Instead of being mounted on the CF 40 flange, the fourth and fifth windows were mounted in smaller MOXTEK™ “engineering” mounts. XEI Scientific achieved its own leak detection equipment and an optical microscope to speed the testing. The exposures were carried out in test chamber #1.

Interior of Chamber #1 showing Evactron plasma pink glow during Evactron cleaning exposure of window #5. A quartz thin film thickness monitor is also shown in chamber placed on pedestal beside window.

Figure 3. Interior of Chamber #1 showing Evactron plasma pink glow during Evactron cleaning exposure of window #5. A quartz thin film thickness monitor is also shown in the chamber placed on a pedestal beside the window.

Window #4 was exposed to 20 hours of cleaning between each examination by light microscopy. Until 160 hours of exposure, no light leaks were noted. At the 160th hour, one pinhole light leak was observed. No vacuum leak was found by He leak detection.

In order to see if results are affected by the length of exposure to Evactron Cleaning, Window #5 was exposed to three long periods of continuous exposure. At the end of the first exposure of 66 hours, no pinholes were observed. After another 46 hours of continuous exposure, 112 hours total, no light leaks were visible - even after a second examination was done following rapping the mounting rim to dislodge any loose Alumina from the surface. No light leaks were visible even after another 48 hours of exposure (160 hours total).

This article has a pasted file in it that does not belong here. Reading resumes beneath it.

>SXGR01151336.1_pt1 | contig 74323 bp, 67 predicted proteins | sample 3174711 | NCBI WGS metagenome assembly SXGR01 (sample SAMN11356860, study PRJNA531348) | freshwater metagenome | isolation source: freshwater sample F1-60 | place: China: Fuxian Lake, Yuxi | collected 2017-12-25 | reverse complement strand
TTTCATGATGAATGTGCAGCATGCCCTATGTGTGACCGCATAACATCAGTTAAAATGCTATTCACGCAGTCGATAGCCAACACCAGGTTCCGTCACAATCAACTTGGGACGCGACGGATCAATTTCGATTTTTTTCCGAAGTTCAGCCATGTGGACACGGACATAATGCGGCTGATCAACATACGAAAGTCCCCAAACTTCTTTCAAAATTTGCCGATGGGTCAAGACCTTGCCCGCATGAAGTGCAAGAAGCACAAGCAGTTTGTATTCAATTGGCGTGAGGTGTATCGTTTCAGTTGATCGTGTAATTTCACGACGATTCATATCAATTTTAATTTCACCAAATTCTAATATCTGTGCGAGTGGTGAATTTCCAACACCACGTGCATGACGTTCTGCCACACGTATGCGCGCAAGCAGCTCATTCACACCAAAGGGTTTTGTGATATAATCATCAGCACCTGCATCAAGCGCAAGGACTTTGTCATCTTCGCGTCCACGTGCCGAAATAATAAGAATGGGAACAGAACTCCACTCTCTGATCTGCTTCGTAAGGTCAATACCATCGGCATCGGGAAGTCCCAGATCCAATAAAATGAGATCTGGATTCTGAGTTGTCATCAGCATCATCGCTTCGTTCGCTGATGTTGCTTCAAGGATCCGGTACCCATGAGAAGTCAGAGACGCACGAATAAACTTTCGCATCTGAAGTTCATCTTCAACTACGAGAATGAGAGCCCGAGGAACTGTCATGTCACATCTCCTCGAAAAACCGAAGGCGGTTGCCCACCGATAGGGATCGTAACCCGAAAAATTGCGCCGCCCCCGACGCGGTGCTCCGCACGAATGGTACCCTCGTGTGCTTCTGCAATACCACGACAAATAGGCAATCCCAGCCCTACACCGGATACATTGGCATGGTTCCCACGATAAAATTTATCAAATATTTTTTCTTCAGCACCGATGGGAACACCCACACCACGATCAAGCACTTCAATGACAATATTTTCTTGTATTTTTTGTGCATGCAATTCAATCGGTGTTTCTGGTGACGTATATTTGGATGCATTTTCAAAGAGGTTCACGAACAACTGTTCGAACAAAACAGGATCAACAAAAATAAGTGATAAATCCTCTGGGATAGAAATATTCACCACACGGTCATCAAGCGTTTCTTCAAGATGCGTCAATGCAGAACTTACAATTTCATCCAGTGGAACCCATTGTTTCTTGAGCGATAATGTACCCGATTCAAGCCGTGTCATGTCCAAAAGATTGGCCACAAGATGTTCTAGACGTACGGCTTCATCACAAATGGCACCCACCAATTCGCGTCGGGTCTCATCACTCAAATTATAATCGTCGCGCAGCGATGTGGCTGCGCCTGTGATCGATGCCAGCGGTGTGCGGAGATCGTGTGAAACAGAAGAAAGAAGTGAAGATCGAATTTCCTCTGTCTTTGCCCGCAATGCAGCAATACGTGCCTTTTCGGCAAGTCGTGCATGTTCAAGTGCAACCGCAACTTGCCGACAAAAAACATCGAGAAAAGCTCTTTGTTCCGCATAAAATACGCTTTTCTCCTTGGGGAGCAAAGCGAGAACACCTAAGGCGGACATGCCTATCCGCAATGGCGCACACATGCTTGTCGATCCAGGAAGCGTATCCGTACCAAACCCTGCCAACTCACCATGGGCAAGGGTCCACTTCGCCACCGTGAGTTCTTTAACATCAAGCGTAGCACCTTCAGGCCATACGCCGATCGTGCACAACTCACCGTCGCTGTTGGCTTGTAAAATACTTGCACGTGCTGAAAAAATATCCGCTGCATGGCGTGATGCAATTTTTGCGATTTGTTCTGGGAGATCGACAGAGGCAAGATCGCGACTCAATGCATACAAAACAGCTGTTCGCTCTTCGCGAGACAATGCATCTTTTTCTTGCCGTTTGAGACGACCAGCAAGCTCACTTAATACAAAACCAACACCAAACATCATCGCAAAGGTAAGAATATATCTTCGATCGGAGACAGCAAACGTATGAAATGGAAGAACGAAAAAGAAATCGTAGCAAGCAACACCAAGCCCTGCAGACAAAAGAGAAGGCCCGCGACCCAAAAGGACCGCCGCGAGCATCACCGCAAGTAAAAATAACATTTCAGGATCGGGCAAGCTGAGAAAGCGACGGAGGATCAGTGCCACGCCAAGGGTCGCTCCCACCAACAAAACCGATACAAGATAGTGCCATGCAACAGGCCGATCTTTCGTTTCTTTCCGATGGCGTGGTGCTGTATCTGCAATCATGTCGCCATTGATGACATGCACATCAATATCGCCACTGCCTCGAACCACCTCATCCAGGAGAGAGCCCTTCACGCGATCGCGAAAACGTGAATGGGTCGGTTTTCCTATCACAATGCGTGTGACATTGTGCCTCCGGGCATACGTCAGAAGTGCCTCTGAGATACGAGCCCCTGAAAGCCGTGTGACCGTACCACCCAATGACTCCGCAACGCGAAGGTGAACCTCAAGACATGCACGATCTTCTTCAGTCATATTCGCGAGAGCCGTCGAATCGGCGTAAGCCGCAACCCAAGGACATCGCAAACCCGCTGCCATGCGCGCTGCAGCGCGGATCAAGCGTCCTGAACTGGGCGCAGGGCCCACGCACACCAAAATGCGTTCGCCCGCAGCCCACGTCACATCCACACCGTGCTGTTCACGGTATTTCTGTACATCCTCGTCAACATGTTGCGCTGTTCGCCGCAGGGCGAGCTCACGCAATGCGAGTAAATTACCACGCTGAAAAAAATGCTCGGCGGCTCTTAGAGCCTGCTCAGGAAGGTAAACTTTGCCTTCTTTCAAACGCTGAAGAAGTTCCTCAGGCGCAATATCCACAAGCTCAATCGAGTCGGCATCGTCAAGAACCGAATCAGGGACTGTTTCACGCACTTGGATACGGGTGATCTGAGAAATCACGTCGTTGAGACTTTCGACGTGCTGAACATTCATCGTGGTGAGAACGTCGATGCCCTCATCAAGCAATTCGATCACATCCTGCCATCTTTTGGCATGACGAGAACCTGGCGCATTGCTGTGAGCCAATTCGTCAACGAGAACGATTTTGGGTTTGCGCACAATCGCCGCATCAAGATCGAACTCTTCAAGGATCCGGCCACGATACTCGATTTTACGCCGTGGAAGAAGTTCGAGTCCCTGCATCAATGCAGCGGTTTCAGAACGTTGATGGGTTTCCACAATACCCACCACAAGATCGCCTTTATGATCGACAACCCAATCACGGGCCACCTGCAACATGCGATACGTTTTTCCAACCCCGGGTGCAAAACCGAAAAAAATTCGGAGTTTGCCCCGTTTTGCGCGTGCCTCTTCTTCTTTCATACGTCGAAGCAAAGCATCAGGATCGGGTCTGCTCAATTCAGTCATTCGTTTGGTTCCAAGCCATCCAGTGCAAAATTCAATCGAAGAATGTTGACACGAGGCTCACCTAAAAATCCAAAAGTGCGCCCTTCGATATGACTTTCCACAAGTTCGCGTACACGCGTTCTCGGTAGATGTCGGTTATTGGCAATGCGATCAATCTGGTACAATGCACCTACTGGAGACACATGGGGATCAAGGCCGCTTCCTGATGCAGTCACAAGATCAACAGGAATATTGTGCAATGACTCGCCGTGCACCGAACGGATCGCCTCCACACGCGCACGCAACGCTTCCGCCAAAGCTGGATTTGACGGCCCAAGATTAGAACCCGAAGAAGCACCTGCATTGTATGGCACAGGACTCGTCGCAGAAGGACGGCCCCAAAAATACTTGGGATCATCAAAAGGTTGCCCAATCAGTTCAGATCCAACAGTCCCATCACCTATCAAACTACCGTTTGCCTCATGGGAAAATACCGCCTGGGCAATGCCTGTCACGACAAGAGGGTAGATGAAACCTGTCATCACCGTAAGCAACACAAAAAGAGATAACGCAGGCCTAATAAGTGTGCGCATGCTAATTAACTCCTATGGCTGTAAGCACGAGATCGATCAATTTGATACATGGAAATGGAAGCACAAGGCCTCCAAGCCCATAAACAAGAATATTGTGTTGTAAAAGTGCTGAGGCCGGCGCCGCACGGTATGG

Window failures caused by vacuum leakage did not occur during the periods tested of about 160 hours on all the windows. Although the results on window 3 suggest that the duration of Evactron cleaning may impact the rate at which pinholes appear in the Al Coating of the window, the test on window #5 did not confirm this result.

Compared to shorter exposures, continuous Evactron cleaning may cause more window light leaks and add up to the same exposure. In fact, continuous exposure may be more rigorous than multiple exposures for the following three reasons:

  1. Normally, hydrocarbon contamination is trapped within the chamber by the cold window surface. This protects the Al window from oxygen radicals during short cleaning periods.
  2. Test windows are subjected to higher oxygen radical concentrations through continuous exposure. Thus, additional damage may occur because surface hydrocarbon contamination entering the vacuum chamber between sample exchange cycles is not present.